(Australian Associated Press)
AstraZeneca has played down concerns over the use of its COVID-19 vaccine on elderly patients after it was approved for use in Australia.
Australia’s medical regulator has approved the vaccine for people aged 18 and over, paving the way for inoculations to begin from next month.
But the Therapeutic Goods Administration has recommended patients aged over 65 should be treated on a case-by-case basis.
TGA boss John Skerritt on Tuesday said elderly patients had showed a strong immune response in clinical trials, but there were not enough participants to conclusively determine efficacy for that group.
AstraZeneca said the evidence to date suggested elderly recipients produced a strong immune response and tolerated the vaccine well.
“If you listen to what Professor Skerritt said today, all people should be vaccinated and that includes over 65s,” AstraZeneca Australia president Liz Chatwin told reporters.
“It’s really important to remember that we’re in a global pandemic and there are thousands of people being admitted to hospital and dying every day, and people over 65 are more at risk.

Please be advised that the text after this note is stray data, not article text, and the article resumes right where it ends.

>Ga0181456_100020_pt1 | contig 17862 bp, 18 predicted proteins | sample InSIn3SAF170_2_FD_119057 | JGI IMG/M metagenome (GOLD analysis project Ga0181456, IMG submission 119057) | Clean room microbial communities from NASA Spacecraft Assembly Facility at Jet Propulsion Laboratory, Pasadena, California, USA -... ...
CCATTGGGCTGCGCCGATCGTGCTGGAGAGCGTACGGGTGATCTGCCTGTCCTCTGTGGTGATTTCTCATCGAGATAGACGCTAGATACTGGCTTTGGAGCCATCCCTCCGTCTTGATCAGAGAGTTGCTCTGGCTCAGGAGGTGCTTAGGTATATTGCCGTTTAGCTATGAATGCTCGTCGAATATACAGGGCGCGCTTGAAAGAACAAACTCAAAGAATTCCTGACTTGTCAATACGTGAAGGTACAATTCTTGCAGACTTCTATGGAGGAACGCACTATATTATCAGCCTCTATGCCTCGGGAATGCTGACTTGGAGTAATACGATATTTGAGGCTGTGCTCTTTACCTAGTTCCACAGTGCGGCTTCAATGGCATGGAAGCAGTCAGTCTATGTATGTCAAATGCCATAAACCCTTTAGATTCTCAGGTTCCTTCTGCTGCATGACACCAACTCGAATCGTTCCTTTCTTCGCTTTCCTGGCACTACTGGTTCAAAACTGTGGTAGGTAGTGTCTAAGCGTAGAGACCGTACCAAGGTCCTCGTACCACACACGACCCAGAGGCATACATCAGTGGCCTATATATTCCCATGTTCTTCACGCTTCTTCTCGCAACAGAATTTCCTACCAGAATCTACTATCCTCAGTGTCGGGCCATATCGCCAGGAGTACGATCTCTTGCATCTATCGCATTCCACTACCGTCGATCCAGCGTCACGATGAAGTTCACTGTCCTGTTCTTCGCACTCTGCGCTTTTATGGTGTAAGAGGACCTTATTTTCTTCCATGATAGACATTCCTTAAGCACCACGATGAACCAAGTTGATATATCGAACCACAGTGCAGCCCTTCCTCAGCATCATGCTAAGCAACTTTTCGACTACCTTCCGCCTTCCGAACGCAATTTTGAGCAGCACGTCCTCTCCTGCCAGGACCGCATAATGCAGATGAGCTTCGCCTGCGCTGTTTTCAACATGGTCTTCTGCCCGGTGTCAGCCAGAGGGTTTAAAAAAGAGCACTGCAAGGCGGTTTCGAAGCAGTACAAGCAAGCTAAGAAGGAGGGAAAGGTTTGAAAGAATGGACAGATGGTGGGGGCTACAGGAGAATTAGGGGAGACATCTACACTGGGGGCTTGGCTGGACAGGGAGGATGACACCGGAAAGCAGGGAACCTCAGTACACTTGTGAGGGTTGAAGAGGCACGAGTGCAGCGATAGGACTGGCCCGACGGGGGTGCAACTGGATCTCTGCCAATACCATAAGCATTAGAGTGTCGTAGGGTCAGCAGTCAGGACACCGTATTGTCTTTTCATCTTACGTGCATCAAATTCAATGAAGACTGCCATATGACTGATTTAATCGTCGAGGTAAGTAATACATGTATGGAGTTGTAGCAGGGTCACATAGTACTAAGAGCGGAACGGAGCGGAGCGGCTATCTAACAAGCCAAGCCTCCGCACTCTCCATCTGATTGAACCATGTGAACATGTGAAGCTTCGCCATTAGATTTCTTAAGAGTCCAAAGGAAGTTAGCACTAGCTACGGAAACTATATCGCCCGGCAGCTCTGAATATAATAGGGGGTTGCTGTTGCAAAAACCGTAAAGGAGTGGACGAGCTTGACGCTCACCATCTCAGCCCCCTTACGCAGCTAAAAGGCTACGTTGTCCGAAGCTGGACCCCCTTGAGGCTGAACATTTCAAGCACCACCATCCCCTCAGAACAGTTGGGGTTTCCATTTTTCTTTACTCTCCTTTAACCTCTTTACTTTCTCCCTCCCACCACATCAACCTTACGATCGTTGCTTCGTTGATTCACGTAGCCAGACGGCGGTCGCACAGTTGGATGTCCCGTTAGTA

“So the overwhelming public health advice is that as many people as possible should be vaccinated.”
The TGA said there were no safety concerns associated with the AstraZeneca vaccine.
AstraZeneca’s vaccine has been found to have an efficacy rate of 82 per cent when two doses are administered 12 weeks apart.
Almost four million doses of the vaccine will be imported into Australia from overseas before 50 million doses are manufactured locally.
The first locally-produced doses are expected to be administered by the end of March.
Concerns have been raised overseas about whether the AstraZeneca vaccine is effective against new variants of the coronavirus.
South Africa suspended its rollout of the vaccine after a study showed it gave minimal protection against mild to moderate illness caused by the country’s new strain of the virus, which has found its way in small numbers into Australia’s hotel quarantine system.
Ms Chatwin said there had been more than two million deaths reported worldwide since the pandemic began and the overwhelming priority was to prevent severe cases.
“To date, there is no evidence to suggest that the AstraZeneca vaccine is not effective at preventing severe disease, hospitalisation and deaths, even with the new variants,” she said.